Little Means A Lot

I had been able to do a bit of birding today and seen some things to enjoy. A couple of Ravens cronked as they headed south over Fleetwood Promenade whilst I took part in the parkrun. A Cetti’s Warbler sang at Fleetwood Nature Park. Whilst Jane visited a shop on Poulton Industrial Estate I scanned the gulls on nearby floods and picked an adult or possibly near adult Mediterranean Gull out that was rather smarter than the distant picture below suggests.

But they always say ‘bird the weather’, so when Jane gave me a birding pass mid afternoon the raging hooley pointed towards seawatching being the best option. So I nipped round to North Shore for an hour or so with the hope of something other than the usual recent fare of Common Scoter and Cormorants. Don’t get me wrong both these black birds are always welcome, but I hoped the fresh winds would freshen things up a bit.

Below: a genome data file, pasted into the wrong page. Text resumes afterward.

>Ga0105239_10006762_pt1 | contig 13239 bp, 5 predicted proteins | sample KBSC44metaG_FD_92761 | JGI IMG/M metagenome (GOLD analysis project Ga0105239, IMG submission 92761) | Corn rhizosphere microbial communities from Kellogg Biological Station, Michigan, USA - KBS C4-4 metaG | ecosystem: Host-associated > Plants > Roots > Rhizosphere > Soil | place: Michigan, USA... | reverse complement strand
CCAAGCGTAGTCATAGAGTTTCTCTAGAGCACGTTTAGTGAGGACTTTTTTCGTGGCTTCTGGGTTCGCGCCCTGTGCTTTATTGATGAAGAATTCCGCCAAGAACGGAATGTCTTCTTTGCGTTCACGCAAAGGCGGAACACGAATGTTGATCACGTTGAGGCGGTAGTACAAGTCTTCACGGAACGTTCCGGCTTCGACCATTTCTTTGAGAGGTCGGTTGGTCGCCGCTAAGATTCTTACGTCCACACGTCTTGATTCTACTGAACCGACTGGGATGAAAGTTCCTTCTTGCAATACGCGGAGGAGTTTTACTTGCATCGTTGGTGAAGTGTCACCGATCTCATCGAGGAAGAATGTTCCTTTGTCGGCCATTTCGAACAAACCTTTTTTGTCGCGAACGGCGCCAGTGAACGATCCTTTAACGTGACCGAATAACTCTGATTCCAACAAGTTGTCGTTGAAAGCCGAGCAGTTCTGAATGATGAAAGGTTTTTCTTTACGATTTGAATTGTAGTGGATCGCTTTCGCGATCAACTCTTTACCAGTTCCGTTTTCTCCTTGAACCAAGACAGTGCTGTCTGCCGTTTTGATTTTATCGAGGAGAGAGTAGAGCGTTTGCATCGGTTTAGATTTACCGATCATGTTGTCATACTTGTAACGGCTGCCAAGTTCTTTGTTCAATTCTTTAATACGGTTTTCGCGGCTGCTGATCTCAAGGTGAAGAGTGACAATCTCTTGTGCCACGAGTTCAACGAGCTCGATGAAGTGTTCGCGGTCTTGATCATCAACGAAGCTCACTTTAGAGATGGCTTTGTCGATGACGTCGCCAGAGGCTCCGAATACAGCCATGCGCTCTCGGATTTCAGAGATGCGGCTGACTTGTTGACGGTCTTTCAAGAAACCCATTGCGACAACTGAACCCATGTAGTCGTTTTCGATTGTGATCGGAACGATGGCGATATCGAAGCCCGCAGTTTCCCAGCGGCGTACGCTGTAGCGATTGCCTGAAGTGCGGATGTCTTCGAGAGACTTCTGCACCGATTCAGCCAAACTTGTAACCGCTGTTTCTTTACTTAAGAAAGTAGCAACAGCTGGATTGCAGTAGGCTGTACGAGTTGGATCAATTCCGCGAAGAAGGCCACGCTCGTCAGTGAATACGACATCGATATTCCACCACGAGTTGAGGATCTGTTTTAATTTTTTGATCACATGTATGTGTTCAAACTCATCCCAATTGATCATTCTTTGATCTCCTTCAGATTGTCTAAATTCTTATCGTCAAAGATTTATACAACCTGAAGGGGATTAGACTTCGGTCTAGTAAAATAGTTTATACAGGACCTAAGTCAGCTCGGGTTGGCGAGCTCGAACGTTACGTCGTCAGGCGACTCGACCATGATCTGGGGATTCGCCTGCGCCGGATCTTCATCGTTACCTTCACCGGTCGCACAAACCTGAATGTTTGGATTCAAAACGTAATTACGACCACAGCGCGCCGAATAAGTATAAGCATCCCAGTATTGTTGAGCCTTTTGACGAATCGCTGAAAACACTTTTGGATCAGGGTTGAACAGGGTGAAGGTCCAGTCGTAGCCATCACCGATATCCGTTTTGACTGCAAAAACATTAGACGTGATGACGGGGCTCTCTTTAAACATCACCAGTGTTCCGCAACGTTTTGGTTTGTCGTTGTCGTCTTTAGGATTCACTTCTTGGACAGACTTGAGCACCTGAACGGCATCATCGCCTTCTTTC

There have been lots of Kittiwakes driven ashore in recent days in Lancashire, particularly at Heysham where over 100 followed the ferry in today. It wasn’t a huge surprise to see an adult battling south over the surf, and it was followed by another couple. The first Gannet of the year on the Fylde were also very welcome, both adults heading south in quick succession.

What I was particularly hoping for was a Little Gull. Back in the day they wintered in numbers in Liverpool Bay, and conditions like today would see possibly even three figures passing off the Fylde coast. But the decline has been severe and now they are very scarce. The same conditions that have yielded loads of ‘Kitts’ so far had produced only two Little Gulls at Heysham and one at Knott End.

Adult winter Little Gull from Wikipedia Commons licensed by Jonn Leffmann

Just before I was going to retreat to the warmth of home I was delighted to pick up two adult Little Gulls fluttering, yes, south. Even without their summer black hoods they are delightful looking birds with their lead grey underwings. As a Great Black-Backed Gull had also been around earlier I had the privilege of seeing the world’s largest and smallest gulls from Blackpool Promenade. That’s got to be a good use of an hour of any weekend.

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